An outgrowth of Hays and Seeger's Almanac Singers
, but with less outright politically inspired songs. They brought folk music
to the top of the hit parade
. Inspired many of the folk revival groups of the 1960s
, like The Kingston Trio
and Peter, Paul and Mary
. You can blame them for the introduction of "Wimoweh
(The Lion Sleeps Tonight)" into American pop
music. Formed in 1948
Today, they are mostly remembered for being victims of the anti-Communist hysteria of the 1950s. They were the first musical group in American history to be investigated for sedition, under the Internal Security Act of 1950. When Seeger's name appeared in Red Channels, a pamphlet identifying left-wing entertainers, radio stopped playing their songs (which had been very popular--their rendition of Leadbelly's "Goodnight, Irene was on the hit parade for six months). Fingered before the House Un-American Activities Committee for being Communist, the group was never called before the Committee but nonetheless fell victim to the Blacklist. With difficulty getting engagements either in person or on television, the band broke up in 1952.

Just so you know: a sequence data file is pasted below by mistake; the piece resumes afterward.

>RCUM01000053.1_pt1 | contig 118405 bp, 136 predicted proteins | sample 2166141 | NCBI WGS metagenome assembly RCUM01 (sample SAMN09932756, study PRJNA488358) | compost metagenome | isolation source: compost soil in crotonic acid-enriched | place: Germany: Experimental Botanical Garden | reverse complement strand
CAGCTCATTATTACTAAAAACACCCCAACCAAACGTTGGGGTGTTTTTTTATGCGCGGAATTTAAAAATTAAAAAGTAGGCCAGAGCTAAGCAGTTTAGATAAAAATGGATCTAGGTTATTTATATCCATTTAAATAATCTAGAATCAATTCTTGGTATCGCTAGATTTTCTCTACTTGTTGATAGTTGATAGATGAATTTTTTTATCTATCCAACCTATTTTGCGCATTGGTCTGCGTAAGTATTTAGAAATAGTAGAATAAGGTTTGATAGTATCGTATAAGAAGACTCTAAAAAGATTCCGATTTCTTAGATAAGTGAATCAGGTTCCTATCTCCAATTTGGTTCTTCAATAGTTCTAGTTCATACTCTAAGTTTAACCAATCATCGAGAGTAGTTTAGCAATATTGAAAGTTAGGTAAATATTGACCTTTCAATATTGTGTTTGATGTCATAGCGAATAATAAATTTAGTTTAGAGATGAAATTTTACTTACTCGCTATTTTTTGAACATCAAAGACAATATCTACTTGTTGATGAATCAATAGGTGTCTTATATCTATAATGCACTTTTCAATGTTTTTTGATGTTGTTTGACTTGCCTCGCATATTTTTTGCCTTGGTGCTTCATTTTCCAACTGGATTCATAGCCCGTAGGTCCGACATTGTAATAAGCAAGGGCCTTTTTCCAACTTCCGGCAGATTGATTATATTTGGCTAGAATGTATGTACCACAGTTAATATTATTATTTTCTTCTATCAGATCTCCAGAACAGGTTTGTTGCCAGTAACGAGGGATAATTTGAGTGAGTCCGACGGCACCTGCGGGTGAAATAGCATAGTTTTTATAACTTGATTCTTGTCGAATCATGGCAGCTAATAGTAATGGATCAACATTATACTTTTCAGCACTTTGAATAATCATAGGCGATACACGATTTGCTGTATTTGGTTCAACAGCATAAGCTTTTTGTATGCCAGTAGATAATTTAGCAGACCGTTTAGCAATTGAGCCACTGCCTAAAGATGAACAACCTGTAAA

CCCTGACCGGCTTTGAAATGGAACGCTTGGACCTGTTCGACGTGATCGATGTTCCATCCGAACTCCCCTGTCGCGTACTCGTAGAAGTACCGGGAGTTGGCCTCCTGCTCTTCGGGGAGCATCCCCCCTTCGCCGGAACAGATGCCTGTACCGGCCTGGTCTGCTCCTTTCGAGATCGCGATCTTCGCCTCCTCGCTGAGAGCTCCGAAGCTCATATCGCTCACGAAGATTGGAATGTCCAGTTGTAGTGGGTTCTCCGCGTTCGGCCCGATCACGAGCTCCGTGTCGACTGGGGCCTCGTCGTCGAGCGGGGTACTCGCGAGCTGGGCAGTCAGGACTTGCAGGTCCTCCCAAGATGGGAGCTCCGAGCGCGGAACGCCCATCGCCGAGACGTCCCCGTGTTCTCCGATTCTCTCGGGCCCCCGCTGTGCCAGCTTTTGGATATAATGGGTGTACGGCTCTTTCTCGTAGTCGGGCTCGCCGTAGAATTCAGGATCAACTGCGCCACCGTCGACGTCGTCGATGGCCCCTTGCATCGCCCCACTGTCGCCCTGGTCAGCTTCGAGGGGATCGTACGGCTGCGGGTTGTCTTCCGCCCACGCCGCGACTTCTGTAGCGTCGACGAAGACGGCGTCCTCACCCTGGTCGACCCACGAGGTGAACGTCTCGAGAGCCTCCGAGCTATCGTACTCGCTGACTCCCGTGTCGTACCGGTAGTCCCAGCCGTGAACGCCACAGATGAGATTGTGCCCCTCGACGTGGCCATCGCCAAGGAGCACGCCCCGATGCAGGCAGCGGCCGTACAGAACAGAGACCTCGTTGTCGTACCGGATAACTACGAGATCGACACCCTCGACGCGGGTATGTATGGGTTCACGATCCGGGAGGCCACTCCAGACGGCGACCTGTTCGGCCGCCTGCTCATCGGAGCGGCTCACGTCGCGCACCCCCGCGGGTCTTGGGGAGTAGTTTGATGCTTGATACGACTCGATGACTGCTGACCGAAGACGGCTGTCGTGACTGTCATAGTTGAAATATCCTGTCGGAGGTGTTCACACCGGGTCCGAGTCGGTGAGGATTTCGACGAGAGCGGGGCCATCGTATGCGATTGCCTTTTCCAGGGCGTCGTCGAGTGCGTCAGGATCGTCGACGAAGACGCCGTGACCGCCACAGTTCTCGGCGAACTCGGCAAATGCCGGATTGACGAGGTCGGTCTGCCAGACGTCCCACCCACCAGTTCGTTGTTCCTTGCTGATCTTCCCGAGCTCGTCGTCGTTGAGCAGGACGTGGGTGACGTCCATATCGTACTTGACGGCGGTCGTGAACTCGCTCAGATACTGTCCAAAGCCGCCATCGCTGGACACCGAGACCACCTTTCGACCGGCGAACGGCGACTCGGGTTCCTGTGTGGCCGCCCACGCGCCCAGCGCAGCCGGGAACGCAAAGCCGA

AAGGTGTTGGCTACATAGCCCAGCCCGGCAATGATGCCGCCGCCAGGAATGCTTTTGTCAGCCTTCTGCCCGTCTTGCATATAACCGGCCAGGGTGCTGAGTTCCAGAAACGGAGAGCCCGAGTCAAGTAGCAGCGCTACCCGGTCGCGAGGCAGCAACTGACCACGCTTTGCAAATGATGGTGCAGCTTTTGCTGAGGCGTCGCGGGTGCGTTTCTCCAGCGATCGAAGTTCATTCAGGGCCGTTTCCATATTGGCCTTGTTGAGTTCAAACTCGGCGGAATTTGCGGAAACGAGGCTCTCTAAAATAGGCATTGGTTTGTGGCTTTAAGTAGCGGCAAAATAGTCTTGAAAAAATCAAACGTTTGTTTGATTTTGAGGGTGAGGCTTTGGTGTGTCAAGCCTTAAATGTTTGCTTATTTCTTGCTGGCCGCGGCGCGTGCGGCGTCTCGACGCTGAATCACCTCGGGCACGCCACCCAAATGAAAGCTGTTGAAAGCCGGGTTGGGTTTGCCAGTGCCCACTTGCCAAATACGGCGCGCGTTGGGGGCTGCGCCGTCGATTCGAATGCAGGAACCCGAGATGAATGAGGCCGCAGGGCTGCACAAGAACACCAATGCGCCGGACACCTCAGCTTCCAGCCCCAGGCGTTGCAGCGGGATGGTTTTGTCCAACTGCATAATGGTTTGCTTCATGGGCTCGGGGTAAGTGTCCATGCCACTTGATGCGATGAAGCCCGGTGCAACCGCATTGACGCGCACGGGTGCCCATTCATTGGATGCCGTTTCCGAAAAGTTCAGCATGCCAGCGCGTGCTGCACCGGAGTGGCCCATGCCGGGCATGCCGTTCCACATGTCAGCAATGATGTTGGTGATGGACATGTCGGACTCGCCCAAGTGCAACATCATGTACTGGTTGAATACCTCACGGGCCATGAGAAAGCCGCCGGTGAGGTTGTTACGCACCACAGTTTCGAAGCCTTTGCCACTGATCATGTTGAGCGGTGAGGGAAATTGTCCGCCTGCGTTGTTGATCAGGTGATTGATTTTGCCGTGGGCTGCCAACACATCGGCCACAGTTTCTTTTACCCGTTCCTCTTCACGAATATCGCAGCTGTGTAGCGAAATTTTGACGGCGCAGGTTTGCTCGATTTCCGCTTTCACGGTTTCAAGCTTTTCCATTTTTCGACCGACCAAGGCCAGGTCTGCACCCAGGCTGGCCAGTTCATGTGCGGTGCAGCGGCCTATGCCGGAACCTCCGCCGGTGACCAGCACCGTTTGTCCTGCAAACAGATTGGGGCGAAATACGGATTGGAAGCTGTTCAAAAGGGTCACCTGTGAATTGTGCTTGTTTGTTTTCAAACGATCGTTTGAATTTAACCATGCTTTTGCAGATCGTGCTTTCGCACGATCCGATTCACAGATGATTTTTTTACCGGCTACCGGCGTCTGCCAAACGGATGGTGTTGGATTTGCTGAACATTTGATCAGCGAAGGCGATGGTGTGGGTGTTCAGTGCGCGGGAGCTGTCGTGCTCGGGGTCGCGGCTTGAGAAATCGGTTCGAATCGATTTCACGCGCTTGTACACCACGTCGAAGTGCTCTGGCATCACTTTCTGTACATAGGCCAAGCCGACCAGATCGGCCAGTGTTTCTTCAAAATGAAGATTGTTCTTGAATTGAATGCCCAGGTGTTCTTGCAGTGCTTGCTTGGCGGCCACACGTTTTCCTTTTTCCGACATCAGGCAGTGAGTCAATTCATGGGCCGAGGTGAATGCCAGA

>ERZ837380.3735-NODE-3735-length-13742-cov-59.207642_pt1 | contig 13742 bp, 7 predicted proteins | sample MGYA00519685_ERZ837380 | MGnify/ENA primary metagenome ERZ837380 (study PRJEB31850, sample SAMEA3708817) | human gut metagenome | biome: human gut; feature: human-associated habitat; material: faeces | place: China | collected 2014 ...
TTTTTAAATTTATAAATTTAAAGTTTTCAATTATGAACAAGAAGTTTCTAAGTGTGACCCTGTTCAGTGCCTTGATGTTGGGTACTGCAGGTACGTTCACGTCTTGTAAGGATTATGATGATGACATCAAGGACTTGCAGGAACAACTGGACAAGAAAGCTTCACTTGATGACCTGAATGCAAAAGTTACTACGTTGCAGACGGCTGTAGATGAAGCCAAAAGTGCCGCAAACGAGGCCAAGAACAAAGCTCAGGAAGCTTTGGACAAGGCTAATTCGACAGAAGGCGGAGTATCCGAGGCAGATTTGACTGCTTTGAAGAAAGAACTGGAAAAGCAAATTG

They reassembled in 1955 for a sold out reunion concert at Carnegie Hall and continued playing as a group together until 1963. Seeger dropped out in 1957 to pursue a solo career, he was replaced by successive banjo players Erik Darling, Frank Hamilton and Bernie Krause. The original four assembled again in 1980 for a reunion concert documented in the film, Wasn't That a Time?